Fighting an infection might seem to be a battle between David and Goliath, given the relative sizes of bacterial infectious agents and the animals they infect. But on closer examination it is more often a chess match between two skilled opponents who have the uncanny ability to anticipate each other's moves. An example is provided by the interaction between Mycobacterium tuberculosis, which causes tuberculosis (TB), and its human host. One of the host's first moves against the mycobacterium is the formation of a granuloma, an aggregate of cells, which consists of macrophages and other defensive immune cells. Although granulomas are required for the elimination of the infection, Lalita Ramakrishnan and colleagues have now shown that the bacteria have a game plan of their own.
One problem in understanding the interaction between the mycobacterium and the host has been that it occurs deep in the lung of the infected animal. To overcome this limitation, Ramakrishnan and colleagues used zebrafish embryos, which are transparent and can be infected by a relative of the TB pathogen, M. marinum. This enables the researchers to watch cells as they are recruited into the granuloma.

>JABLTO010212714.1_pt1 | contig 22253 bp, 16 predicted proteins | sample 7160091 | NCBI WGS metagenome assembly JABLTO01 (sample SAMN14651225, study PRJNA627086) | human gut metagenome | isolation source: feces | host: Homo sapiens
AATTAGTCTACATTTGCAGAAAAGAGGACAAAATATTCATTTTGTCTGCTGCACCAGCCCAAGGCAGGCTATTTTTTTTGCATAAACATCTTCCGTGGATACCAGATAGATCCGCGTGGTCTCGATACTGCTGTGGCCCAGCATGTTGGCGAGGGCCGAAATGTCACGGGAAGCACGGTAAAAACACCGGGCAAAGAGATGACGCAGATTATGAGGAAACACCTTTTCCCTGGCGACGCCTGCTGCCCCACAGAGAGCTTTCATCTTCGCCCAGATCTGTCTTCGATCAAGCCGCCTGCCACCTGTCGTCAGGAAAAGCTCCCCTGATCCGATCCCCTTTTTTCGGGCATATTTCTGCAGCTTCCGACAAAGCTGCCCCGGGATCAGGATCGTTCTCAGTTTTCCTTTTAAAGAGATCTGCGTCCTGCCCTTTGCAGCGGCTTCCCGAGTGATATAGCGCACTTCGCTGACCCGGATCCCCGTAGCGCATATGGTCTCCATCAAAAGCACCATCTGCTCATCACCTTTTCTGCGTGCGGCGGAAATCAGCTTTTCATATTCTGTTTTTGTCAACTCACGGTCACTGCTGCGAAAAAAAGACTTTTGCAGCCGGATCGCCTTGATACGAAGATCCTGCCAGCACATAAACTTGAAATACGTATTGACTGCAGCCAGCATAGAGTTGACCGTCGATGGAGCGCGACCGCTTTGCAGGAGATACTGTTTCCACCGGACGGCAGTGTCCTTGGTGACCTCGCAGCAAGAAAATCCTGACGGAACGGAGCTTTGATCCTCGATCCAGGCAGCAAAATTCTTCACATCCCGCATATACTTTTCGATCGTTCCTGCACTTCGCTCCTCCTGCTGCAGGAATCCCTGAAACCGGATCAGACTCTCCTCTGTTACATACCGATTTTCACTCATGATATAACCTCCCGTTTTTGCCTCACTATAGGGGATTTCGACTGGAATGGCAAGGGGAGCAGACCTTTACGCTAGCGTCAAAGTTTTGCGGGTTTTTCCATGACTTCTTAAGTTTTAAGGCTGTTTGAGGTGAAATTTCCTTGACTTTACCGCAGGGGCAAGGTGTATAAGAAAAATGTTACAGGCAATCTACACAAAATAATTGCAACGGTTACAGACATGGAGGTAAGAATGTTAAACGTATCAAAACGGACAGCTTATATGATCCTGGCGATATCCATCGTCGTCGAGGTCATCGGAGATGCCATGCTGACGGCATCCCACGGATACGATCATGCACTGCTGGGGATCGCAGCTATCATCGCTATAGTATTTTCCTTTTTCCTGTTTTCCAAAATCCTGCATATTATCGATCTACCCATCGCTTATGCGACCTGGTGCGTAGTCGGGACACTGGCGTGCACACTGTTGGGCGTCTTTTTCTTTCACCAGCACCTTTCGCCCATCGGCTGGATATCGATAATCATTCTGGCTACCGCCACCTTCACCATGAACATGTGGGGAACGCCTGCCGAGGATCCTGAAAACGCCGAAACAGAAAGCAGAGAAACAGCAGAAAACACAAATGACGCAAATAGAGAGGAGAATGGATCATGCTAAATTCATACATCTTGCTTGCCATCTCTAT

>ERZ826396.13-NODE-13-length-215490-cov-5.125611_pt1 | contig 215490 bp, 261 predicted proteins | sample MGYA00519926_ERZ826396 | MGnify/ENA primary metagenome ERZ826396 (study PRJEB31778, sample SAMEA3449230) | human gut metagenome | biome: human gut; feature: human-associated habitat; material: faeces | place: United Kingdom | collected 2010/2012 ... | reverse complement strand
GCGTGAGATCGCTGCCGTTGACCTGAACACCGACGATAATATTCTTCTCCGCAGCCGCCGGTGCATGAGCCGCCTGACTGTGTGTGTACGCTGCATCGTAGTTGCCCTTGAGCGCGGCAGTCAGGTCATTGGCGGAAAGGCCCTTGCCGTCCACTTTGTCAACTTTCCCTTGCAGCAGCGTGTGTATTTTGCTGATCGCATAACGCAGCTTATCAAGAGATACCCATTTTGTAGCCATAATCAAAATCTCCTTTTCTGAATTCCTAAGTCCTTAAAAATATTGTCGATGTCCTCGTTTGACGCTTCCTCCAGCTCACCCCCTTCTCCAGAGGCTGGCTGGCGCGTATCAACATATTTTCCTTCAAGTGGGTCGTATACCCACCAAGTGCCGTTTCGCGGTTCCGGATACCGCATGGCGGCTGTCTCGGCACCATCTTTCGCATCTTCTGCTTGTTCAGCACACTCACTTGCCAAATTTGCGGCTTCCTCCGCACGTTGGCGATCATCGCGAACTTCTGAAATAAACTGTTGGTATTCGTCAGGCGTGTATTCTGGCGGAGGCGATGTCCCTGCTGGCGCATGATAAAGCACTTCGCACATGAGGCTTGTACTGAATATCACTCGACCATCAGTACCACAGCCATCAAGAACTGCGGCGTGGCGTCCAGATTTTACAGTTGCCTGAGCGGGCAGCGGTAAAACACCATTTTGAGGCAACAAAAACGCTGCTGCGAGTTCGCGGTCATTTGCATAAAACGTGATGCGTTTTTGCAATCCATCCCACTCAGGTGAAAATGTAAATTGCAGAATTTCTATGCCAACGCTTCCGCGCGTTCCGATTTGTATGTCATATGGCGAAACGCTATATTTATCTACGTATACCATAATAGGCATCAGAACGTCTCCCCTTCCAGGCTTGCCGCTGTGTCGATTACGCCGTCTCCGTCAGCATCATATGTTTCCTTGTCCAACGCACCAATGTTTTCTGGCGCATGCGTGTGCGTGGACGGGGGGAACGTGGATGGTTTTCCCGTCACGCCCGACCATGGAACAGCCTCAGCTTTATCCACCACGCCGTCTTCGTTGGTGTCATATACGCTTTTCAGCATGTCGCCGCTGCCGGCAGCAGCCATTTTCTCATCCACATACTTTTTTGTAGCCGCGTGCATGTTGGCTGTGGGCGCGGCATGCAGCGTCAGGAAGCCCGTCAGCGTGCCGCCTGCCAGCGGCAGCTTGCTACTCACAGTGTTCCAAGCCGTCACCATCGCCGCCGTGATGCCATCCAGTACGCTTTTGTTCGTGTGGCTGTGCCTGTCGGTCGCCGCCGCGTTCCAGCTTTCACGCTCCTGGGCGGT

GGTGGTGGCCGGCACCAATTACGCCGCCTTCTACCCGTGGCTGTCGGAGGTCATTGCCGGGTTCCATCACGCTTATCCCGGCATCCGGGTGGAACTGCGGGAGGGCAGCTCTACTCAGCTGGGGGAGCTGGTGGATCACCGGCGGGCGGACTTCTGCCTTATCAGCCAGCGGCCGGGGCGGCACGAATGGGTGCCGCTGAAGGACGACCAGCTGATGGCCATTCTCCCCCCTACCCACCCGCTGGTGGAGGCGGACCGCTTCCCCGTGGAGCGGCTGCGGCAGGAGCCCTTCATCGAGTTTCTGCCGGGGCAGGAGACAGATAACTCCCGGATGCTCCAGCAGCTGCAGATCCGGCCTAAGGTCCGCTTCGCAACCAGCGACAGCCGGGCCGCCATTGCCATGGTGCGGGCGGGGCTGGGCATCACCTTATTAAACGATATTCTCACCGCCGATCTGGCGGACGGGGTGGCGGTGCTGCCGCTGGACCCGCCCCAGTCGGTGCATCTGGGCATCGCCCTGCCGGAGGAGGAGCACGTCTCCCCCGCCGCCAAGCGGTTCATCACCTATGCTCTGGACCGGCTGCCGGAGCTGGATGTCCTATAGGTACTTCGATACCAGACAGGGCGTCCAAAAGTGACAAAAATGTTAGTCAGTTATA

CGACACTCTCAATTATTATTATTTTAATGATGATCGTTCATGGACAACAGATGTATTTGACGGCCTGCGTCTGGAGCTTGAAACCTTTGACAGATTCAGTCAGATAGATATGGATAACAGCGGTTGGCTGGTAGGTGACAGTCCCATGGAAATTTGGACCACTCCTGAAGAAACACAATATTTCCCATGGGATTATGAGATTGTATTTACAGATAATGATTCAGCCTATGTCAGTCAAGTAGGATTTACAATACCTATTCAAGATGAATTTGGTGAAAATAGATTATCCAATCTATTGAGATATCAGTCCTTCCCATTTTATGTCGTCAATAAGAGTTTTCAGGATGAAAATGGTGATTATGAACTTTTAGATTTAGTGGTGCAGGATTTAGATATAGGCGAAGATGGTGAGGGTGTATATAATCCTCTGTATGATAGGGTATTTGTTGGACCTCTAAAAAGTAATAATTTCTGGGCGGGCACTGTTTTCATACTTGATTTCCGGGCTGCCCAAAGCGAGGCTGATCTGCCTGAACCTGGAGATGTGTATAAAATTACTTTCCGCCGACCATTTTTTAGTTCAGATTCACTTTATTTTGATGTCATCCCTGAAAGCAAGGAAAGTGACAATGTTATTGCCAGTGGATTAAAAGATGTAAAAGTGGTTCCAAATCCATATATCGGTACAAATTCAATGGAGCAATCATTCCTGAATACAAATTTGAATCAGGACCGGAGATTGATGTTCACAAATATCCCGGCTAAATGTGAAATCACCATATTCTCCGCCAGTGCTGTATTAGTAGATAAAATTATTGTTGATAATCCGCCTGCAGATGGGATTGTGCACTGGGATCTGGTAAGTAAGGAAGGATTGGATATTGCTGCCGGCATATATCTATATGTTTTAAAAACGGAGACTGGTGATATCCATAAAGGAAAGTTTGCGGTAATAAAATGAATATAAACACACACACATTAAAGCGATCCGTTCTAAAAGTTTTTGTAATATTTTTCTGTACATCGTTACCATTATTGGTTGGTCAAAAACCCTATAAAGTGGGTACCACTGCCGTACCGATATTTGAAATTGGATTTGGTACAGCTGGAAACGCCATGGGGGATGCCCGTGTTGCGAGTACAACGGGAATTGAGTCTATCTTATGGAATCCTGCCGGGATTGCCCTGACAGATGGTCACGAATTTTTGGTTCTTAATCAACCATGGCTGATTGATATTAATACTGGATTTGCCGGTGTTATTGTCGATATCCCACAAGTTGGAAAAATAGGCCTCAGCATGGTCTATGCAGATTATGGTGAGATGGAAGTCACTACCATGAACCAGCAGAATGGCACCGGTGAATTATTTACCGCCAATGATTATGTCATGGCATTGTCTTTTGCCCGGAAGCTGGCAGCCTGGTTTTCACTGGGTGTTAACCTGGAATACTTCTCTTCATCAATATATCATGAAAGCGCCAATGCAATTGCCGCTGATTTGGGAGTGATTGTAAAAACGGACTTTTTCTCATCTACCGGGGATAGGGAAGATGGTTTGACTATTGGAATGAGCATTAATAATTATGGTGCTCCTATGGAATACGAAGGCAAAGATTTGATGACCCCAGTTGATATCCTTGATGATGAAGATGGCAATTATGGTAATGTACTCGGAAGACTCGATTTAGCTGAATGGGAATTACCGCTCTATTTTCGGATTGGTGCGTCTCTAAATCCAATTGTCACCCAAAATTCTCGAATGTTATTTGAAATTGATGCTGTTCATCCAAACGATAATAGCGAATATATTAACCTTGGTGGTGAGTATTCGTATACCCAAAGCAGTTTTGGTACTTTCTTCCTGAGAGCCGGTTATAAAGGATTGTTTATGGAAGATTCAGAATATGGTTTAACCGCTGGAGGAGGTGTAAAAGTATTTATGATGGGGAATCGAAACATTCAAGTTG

By visualizing in zebrafish infections of a virulent strain of M. marinum and a strain missing a genetic region called RD1 – a region that is somehow involved in the virulence of the bacteria – Ramakrishnan and colleagues have observed that RD1 is actually required for granuloma formation and even recruits more macrophages to granulomas. This might seem an odd strategy, as macrophages are required for mycobacterial elimination. But in this ongoing chess match, the virulent mycobacterium exploits the host's defense--granuloma formation--by providing additional macrophages for the bacteria to infect.
The end game of the chess match remains unclear. While granulomas are required for protection against mycobacteria, they are not completely effective. Thus, these bacteria have developed a strategy to recruit the normally defensive cells of the host to their advantage, but it remains to be shown what tips the balance between the macrophages' ability to clear the infection and their unwitting participation in the development of TB.
Source: Eurekalert & othersLast reviewed: By John M. Grohol, Psy.D. on 21 Feb 2009
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